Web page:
What to Do (and What NOT to Do) with Your Hands During a Job Interview

What to Do With Your Hands During a Job Interview


When it comes to winning job interviews, every little detail counts. As a case in point, let’s look at body language. Little innocuous things like looking at your watch from time to time, wiping the sweat off your brow, or staring at your interviewer can convey subliminal messages that can hurt your chances of landing the position.

The same principle applies to your hands. Depending on what you do them, you can give off the impression of nervousness, dishonesty, anxiety, or — if you do things right — confidence.

Whether you’re talking to employment agencies or hiring managers, continue reading this brief guide to understand this aspect of body language.

What Should You Do with Your Hands?

Your hands can speak volumes of what’s really on your mind, even when you’re talking. For instance, even if you’re trying to sound confident but you’re constantly fidgeting, the interviewer will see right away that you’re anxious.

Open Palms vs. Palms Down

Another thing to pay attention to is the direction your palms are facing. Historically, an open palm has been taken to be a sign of allegiance, openness, honesty, and in recent times, submission/surrender. In a job interview, open palms can convey an image of:

  • Likeability
  • Sincerity
  • Reliability

Open palms can also serve as a subtle sign of encouragement for the interviewer to trust you. Beside your hands, you want to keep your shoulders relaxed, but not slouched. Open palms paired with shrugging shoulders can convey hesitation and the appearance of unreliability and even weakness.

However, this isn’t to say that downward-facing palms are a complete no-no. They have their purpose, particularly if you want to convey a message of decisiveness and firmness. But if you’re not absolutely confident in your communication skills, it’s best to avoid this gesture completely.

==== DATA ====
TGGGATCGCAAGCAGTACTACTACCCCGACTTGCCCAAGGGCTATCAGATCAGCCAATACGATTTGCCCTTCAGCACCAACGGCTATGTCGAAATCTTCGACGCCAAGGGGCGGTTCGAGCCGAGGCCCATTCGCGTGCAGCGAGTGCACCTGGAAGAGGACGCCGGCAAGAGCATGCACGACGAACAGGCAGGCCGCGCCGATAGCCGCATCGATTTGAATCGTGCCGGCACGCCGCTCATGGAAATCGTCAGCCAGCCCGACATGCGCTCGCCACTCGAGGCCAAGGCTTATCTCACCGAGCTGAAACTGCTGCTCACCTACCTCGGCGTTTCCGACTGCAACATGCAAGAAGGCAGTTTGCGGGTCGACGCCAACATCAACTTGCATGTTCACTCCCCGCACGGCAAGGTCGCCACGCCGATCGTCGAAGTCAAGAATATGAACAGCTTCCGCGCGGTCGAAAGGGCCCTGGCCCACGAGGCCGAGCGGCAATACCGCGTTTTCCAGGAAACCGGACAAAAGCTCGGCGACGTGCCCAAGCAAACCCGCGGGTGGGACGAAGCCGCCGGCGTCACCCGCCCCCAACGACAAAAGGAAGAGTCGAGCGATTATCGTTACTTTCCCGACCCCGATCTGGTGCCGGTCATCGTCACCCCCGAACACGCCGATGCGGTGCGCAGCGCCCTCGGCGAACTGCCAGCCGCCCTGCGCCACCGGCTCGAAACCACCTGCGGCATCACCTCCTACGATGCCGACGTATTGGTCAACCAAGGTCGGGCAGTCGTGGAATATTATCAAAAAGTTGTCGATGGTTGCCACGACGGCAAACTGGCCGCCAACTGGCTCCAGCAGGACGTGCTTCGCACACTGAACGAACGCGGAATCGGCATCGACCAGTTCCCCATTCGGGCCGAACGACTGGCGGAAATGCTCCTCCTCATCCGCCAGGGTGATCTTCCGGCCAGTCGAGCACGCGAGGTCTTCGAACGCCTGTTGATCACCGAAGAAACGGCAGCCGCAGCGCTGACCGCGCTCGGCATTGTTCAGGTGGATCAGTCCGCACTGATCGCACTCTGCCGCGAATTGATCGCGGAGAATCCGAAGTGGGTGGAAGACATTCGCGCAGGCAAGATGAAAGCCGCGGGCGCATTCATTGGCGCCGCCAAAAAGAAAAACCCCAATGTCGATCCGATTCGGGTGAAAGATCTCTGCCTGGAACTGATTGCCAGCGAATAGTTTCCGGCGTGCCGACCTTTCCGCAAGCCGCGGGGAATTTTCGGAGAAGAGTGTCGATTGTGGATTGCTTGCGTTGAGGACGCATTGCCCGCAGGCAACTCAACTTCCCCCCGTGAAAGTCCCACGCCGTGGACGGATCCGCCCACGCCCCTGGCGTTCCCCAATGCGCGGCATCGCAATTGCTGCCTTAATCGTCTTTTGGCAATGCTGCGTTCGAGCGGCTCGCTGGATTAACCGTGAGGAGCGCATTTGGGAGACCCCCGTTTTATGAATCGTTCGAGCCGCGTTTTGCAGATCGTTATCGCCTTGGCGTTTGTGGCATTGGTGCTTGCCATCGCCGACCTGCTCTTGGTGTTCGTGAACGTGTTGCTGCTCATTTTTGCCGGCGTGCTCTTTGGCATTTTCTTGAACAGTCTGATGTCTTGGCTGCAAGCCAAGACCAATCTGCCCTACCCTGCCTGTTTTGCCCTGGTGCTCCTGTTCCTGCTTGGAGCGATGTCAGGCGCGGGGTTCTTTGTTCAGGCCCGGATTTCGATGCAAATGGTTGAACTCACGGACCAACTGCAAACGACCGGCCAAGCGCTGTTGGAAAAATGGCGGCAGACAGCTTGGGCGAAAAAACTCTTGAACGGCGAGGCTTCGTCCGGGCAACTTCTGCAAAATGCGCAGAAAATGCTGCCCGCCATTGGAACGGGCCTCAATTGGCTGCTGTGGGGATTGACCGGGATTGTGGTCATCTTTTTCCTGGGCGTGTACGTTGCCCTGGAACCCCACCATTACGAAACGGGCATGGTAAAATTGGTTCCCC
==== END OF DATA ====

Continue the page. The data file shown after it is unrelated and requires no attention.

Press Your Fingertips Together

Pressing your fingertips together can make an impression of confidence. In an article for Forbes, Carol Kinsey Goman stated that teachers, politicians, and executives use this hand gesture when they are talking about a subject or concept they’re 100% certain about.

Use this gesture when you’re talking about your accomplishments and previous experience you have to give you an air of confidence.

What NOT to Do with Your Hands

  • Don’t fold your arms across your chest and keep your hands hidden. This gives the impression of disappointment and closed-mindedness
  • Avoid gesticulating wildly. Hand gestures should be used to emphasize talking points in an interview. Don’t overdo it if you don’t want to distract the interviewer.
  • Don’t put your hands in your pockets. This can give off the impression that you’re hiding something.

Get more interview pointers like these from the job search experts of Star Staffing! When you work with us, you can practice your answers to interview questions with one of our experts so that you’re primed and ready for even the toughest questions you may be asked.


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